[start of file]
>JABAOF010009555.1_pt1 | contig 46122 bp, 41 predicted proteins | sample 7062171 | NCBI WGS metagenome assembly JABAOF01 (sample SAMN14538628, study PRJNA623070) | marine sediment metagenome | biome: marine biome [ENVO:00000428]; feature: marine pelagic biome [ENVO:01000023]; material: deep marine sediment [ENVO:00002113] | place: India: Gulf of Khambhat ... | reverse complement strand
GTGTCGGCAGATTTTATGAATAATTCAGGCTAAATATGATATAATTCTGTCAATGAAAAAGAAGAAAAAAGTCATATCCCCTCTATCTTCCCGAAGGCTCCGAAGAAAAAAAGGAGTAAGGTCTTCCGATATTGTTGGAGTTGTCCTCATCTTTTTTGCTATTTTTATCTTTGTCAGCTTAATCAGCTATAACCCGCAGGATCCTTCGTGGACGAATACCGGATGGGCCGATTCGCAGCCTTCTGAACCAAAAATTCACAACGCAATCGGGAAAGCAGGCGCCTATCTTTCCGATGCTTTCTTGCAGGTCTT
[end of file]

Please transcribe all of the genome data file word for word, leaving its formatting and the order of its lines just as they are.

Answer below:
>JABAOF010009555.1_pt1 | contig 46122 bp, 41 predicted proteins | sample 7062171 | NCBI WGS metagenome assembly JABAOF01 (sample SAMN14538628, study PRJNA623070) | marine sediment metagenome | biome: marine biome [ENVO:00000428]; feature: marine pelagic biome [ENVO:01000023]; material: deep marine sediment [ENVO:00002113] | place: India: Gulf of Khambhat ... | reverse complement strand
GTGTCGGCAGATTTTATGAATAATTCAGGCTAAATATGATATAATTCTGTCAATGAAAAAGAAGAAAAAAGTCATATCCCCTCTATCTTCCCGAAGGCTCCGAAGAAAAAAAGGAGTAAGGTCTTCCGATATTGTTGGAGTTGTCCTCATCTTTTTTGCTATTTTTATCTTTGTCAGCTTAATCAGCTATAACCCGCAGGATCCTTCGTGGACGAATACCGGATGGGCCGATTCGCAGCCTTCTGAACCAAAAATTCACAACGCAATCGGGAAAGCAGGCGCCTATCTTTCCGATGCTTTCTTGCAGGTCTT